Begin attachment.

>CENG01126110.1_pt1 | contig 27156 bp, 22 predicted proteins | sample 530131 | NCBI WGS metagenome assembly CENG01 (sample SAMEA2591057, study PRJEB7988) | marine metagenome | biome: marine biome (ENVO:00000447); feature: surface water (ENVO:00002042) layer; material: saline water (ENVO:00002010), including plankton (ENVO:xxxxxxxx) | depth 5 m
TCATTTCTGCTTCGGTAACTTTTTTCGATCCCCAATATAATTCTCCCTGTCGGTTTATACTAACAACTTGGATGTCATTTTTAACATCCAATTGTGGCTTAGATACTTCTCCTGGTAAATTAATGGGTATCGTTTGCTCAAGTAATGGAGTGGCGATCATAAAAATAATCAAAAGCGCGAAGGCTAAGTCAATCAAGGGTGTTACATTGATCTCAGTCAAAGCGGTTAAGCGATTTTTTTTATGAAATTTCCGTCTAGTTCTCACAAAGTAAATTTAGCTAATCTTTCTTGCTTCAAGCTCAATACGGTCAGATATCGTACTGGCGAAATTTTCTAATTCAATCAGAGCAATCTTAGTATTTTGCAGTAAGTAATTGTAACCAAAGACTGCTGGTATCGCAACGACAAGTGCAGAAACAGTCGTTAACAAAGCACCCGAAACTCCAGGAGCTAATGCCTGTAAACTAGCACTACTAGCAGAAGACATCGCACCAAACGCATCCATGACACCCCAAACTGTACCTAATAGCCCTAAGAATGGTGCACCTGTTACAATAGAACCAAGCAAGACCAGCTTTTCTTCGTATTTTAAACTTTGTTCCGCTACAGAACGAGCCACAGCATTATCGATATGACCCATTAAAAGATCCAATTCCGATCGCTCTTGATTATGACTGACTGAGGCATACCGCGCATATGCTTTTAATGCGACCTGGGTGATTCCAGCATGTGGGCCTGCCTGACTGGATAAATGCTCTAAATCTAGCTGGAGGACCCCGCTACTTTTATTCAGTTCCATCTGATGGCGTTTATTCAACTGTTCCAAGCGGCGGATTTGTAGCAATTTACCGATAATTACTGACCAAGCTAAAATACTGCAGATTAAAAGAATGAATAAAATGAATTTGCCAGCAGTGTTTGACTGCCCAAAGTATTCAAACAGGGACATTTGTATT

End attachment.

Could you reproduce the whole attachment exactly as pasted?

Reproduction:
>CENG01126110.1_pt1 | contig 27156 bp, 22 predicted proteins | sample 530131 | NCBI WGS metagenome assembly CENG01 (sample SAMEA2591057, study PRJEB7988) | marine metagenome | biome: marine biome (ENVO:00000447); feature: surface water (ENVO:00002042) layer; material: saline water (ENVO:00002010), including plankton (ENVO:xxxxxxxx) | depth 5 m
TCATTTCTGCTTCGGTAACTTTTTTCGATCCCCAATATAATTCTCCCTGTCGGTTTATACTAACAACTTGGATGTCATTTTTAACATCCAATTGTGGCTTAGATACTTCTCCTGGTAAATTAATGGGTATCGTTTGCTCAAGTAATGGAGTGGCGATCATAAAAATAATCAAAAGCGCGAAGGCTAAGTCAATCAAGGGTGTTACATTGATCTCAGTCAAAGCGGTTAAGCGATTTTTTTTATGAAATTTCCGTCTAGTTCTCACAAAGTAAATTTAGCTAATCTTTCTTGCTTCAAGCTCAATACGGTCAGATATCGTACTGGCGAAATTTTCTAATTCAATCAGAGCAATCTTAGTATTTTGCAGTAAGTAATTGTAACCAAAGACTGCTGGTATCGCAACGACAAGTGCAGAAACAGTCGTTAACAAAGCACCCGAAACTCCAGGAGCTAATGCCTGTAAACTAGCACTACTAGCAGAAGACATCGCACCAAACGCATCCATGACACCCCAAACTGTACCTAATAGCCCTAAGAATGGTGCACCTGTTACAATAGAACCAAGCAAGACCAGCTTTTCTTCGTATTTTAAACTTTGTTCCGCTACAGAACGAGCCACAGCATTATCGATATGACCCATTAAAAGATCCAATTCCGATCGCTCTTGATTATGACTGACTGAGGCATACCGCGCATATGCTTTTAATGCGACCTGGGTGATTCCAGCATGTGGGCCTGCCTGACTGGATAAATGCTCTAAATCTAGCTGGAGGACCCCGCTACTTTTATTCAGTTCCATCTGATGGCGTTTATTCAACTGTTCCAAGCGGCGGATTTGTAGCAATTTACCGATAATTACTGACCAAGCTAAAATACTGCAGATTAAAAGAATGAATAAAATGAATTTGCCAGCAGTGTTTGACTGCCCAAAGTATTCAAACAGGGACATTTGTATT